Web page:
Who says girls love bad boys? Certainly not the women who filled Wolf Trap on Monday -- paying ticket prices higher than for any other pop, rock or country singer scheduled to appear at the amphitheater this season. They love Clay Aiken.

And while his voice is polished and he moves about the stage quite comfortably, there's nothing about his new road show, tabbed "The Jukebox Tour," that will convert the nonbelievers, those who didn't cheer when he finished second in the 2003 season of "American Idol," nor swoon when his first post-"Idol" single and two full-length CDs hit No. 1.

Aiken put on the sort of show a wedding singer might if given a big budget. The set list was made up of two hours of really famous cover songs -- it included the longest Elvis medley seen outside of a Las Vegas lounge -- capped off by a handful of tunes from his own, thin discography. Tunes from the Beatles ("Can't Buy Me Love"), Frankie Valli ("December 1963") and Ricky Martin ("Livin' la Vida Loca") were broken up by decade and delivered chronologically from oldest to newest.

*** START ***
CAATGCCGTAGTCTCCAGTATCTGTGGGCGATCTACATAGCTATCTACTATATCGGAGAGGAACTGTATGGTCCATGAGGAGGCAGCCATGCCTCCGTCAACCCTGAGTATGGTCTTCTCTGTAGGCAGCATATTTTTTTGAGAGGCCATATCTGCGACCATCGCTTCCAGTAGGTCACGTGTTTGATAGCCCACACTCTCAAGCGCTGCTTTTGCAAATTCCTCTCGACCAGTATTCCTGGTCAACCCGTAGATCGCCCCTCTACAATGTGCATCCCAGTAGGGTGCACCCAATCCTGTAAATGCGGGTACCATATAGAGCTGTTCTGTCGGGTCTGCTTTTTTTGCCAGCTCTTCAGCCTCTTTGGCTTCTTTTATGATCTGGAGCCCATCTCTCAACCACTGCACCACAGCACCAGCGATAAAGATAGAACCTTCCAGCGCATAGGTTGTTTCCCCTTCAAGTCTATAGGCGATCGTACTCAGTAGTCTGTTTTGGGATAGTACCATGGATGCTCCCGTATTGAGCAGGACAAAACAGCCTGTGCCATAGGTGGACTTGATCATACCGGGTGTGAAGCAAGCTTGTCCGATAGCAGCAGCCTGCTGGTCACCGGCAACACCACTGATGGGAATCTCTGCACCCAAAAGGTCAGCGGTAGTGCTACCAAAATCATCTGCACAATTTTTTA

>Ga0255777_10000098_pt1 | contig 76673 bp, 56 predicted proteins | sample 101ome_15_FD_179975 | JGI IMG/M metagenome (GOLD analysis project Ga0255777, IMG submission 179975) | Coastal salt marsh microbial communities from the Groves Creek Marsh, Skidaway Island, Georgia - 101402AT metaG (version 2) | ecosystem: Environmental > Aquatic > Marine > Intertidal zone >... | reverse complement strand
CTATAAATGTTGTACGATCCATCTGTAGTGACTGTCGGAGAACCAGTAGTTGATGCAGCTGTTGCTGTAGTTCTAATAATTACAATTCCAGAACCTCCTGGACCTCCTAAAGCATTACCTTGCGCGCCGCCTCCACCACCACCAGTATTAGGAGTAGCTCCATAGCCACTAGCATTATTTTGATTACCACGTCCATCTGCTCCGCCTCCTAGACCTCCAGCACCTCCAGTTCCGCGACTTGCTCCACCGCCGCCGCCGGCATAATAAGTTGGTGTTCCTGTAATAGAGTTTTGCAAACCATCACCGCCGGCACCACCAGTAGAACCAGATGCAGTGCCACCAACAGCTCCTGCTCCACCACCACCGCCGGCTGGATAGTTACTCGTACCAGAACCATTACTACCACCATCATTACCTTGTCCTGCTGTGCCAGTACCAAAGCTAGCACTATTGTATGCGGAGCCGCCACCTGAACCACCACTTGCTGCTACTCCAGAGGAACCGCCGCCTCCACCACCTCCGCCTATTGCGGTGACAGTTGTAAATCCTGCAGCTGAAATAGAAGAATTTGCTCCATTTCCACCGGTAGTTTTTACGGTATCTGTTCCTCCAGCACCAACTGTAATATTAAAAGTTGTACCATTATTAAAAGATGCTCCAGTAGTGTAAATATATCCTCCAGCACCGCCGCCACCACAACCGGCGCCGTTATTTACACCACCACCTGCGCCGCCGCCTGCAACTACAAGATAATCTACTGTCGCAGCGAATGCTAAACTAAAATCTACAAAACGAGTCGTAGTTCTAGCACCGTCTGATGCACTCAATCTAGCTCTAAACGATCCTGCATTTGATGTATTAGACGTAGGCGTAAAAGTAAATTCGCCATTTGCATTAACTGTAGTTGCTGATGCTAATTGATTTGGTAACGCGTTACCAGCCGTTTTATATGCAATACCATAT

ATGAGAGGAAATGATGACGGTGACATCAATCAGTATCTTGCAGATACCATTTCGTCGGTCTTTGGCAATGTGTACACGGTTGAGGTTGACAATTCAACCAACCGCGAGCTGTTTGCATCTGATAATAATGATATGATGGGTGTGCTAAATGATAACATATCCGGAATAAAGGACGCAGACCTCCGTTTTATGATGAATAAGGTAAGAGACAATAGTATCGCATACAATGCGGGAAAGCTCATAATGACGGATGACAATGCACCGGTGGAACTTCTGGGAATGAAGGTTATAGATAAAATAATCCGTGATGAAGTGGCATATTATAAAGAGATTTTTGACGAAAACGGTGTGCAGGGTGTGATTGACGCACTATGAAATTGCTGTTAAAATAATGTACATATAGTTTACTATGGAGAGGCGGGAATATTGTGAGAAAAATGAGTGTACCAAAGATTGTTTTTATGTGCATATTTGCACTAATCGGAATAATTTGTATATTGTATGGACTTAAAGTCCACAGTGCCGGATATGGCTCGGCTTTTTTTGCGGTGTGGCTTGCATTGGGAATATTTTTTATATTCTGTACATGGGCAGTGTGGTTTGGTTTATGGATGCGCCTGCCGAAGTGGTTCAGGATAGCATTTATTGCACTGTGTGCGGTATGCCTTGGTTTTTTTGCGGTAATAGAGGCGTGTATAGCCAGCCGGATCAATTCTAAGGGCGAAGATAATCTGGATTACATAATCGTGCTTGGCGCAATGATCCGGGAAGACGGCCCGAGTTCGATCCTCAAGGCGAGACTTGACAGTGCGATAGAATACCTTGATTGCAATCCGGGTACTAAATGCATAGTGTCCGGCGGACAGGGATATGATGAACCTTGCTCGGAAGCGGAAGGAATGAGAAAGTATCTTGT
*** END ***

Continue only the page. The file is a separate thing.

Aiken, in between period-specific costume changes, sang mainly abridged versions. One of the few songs that the singer, fronting a seven-piece combo, didn't give short shrift to was "Mandy," the pop gem from Barry Manilow, a founding father of the asexual heartthrob realm that Aiken now rules.

As a good wedding singer would, Aiken had the crowd dancing and singing along with every familiar tune. And just as "Idol" contestants get caught up in nonmusical subplots as the season goes on, Aiken let the fans in on a behind-the-tour soap opera. He alluded to romantic and sexual advances a backup singer, Angela Fisher, had been making toward him, then made a big point of telling her to back off, and bragging with an odd cackle that he'd "shot her down!"

-- Dave McKenna